Duolingo is the most popular way to learn languages in the world. Best of all, it's 100% free!

https://www.duolingo.com/Nick447035

What languages do Esperanto help you with and in what way?

I've heard Esperanto is a mix of the romance languages and Germanic languages, but I want more specific details. For example, let's say it uses Spanish verb endings with Italian past tense, German sentence structure and French vocabulary (just a random example). Like which languages are essentially a part of Esperanto and in what way? Or is it not that black and white? If it's not, then I guess tell me how Esperanto can help me learn German vs Italian vs French, etc...

5
10 months ago

11 Comments


https://www.duolingo.com/salivanto
salivanto
  • 19
  • 13
  • 8
  • 937

Esperanto helps me with all languages. There's not a language that I can understand (even if only a little) where I don't rely in some way on my knowledge of Esperanto. This includes my native language (English). Usually it comes down to familiar vocabulary - but an obvious example is that when learning Mandarin or Japanese, I didn't really have to think about what a question particle is, and sometimes it's easier to visualize sentence structure by literally translating into Esperanto than into English.

7
Reply310 months ago

https://www.duolingo.com/jirka92122
jirka92122
  • 23
  • 20
  • 11
  • 9
  • 4

Esperanto is bad for my English. It makes me think that English should also make sense. The other day I was at a coffee shop and I couldn't log in to their wifi because their password was "craftcoffee". But my brain was telling me that craft is spelled with a k, because that's what you'd do in Esperanto (or Czech, so maybe we can't blame it on Esperanto). My wife had to give me a weird look before I realized what I was doing :)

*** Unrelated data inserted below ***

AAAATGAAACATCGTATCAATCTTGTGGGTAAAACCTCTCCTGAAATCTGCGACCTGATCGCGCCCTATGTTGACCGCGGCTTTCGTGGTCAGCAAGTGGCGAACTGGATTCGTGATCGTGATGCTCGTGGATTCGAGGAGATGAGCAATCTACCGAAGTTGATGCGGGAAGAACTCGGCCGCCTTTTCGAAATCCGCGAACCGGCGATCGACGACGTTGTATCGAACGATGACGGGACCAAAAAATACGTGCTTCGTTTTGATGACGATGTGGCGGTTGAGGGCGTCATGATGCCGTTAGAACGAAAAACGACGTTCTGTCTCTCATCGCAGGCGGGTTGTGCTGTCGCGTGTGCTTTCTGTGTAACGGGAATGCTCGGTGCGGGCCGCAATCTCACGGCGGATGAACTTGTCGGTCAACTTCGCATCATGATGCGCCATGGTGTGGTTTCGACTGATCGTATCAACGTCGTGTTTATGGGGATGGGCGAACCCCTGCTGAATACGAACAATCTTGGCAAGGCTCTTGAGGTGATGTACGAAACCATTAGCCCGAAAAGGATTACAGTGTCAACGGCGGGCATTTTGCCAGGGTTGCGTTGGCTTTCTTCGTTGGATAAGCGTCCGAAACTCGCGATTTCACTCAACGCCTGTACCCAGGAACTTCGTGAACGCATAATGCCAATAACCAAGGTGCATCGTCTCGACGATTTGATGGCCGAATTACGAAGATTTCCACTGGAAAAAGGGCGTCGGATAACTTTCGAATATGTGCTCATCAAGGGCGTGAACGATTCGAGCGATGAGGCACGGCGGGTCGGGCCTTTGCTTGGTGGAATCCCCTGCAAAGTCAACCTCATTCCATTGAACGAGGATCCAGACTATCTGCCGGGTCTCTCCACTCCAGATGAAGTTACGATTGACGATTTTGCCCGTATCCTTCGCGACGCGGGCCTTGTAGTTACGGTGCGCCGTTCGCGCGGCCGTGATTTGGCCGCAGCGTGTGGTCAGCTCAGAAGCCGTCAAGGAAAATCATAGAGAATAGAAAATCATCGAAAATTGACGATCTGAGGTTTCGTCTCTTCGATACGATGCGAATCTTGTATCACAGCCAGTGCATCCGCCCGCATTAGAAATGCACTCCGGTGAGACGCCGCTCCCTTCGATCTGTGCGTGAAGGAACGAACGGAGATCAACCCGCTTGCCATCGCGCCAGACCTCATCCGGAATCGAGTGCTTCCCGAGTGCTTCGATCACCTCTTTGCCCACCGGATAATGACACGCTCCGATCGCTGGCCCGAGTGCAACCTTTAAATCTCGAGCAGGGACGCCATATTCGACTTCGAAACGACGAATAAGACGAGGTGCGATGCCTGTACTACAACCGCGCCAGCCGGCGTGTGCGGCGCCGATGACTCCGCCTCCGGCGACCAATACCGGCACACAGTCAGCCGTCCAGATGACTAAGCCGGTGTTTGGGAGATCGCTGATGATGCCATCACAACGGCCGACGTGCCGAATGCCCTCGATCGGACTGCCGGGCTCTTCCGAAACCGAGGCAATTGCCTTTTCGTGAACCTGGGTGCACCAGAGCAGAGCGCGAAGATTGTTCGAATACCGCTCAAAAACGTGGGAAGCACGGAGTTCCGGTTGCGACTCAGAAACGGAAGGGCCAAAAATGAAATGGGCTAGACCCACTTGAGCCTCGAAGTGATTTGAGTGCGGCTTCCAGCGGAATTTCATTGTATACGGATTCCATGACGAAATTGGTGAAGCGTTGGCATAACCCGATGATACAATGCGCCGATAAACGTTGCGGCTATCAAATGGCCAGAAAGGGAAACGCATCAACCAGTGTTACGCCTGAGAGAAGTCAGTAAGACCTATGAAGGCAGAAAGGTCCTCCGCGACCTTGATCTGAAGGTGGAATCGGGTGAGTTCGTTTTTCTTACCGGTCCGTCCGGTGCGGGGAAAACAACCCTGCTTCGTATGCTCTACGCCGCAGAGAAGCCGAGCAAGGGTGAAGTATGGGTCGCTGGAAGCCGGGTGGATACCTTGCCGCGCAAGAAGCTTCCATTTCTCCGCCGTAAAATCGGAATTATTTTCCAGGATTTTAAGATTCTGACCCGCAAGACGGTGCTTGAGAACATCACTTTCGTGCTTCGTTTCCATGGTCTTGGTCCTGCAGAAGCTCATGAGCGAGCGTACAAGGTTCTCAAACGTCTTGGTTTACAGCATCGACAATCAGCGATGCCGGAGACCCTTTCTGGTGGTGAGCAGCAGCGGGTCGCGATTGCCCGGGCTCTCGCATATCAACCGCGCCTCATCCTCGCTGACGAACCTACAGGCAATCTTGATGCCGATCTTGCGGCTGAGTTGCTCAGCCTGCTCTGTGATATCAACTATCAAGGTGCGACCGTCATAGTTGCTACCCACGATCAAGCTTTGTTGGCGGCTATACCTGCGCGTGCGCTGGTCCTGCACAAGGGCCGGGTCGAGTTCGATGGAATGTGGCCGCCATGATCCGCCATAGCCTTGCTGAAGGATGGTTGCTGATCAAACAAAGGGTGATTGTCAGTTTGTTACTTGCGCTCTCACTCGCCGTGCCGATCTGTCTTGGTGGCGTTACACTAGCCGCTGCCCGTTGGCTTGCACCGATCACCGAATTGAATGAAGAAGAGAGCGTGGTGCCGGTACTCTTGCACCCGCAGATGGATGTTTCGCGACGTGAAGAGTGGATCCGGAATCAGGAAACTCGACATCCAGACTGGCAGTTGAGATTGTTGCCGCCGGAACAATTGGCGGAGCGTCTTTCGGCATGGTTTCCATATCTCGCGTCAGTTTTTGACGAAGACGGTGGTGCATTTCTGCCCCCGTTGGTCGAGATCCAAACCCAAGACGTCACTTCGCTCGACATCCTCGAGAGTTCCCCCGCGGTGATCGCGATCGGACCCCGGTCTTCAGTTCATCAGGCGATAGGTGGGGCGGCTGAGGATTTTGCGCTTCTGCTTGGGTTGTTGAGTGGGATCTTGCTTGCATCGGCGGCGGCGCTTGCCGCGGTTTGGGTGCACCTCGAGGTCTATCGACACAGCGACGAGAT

2
Reply110 months ago

https://www.duolingo.com/salivanto
salivanto
  • 19
  • 13
  • 8
  • 937

Kraft is only for cheese.

1
Reply10 months ago

https://www.duolingo.com/JasonMey
JasonMey
  • 20
  • 19
  • 7
  • 7
  • 5
  • 853

Esperanto will teach you the basics of learning languages in general. Specific benefits exist for certain languages, like learning the accusative case for German or future tense for Romance languages, and the vocabulary is a mix of European languages, but the most important factors are related to how to learn languages. And there are concepts that are found in non-European languages too, like agglutination, which occurs in Korean.

I like to compare it to vaccination: it gives you an easy to deal with language to teach you how to learn more difficult ones.

6
Reply110 months ago

https://www.duolingo.com/ionasky
ionasky
  • 22
  • 19
  • 15
  • 13
  • 11
  • 8
  • 8
  • 6
  • 6
  • 5
  • 4
  • 3
  • 3
  • 3
  • 3
  • 2
  • 2
  • 2
  • 2
  • 2
  • 2
  • 892

Nice analogies.

3
Reply10 months ago

https://www.duolingo.com/flootzavut
flootzavutPlus
  • 24
  • 18
  • 18
  • 17
  • 14
  • 13
  • 12
  • 12
  • 12
  • 11
  • 8
  • 8
  • 7
  • 7
  • 6
  • 5
  • 5
  • 5
  • 5
  • 4
  • 3
  • 2
  • 2
  • 2
  • 2
  • 23

That vaccination comparison is both hilarious and accurate!

1
Reply10 months ago

https://www.duolingo.com/SeptimusBones
SeptimusBones
  • 19
  • 19
  • 17
  • 16
  • 15
  • 15
  • 14
  • 10
  • 9
  • 9
  • 9
  • 8
  • 7
  • 7
  • 6
  • 4
  • 2

When people say "Esperanto is a mix of European languages", what they really mean is "Esperanto's vocabulary is based on European languages". So for example, "birdo" (bird) comes from English, "hundo" (dog) from Germanic languages, "dormi" (to sleep) from Romance languages, "kaj" (and) from Greek and so forth. Apart from some very broad things however (SVO word order etc.), Esperanto's grammar is its own. Similarities of course exist there as well, but they cannot really be described as a mix in the same vain as vocabulary. So if one doesn't know any European languages, Esperanto is a good introduction in general terms, but I wouldn't say it could guide towards any one language specifically.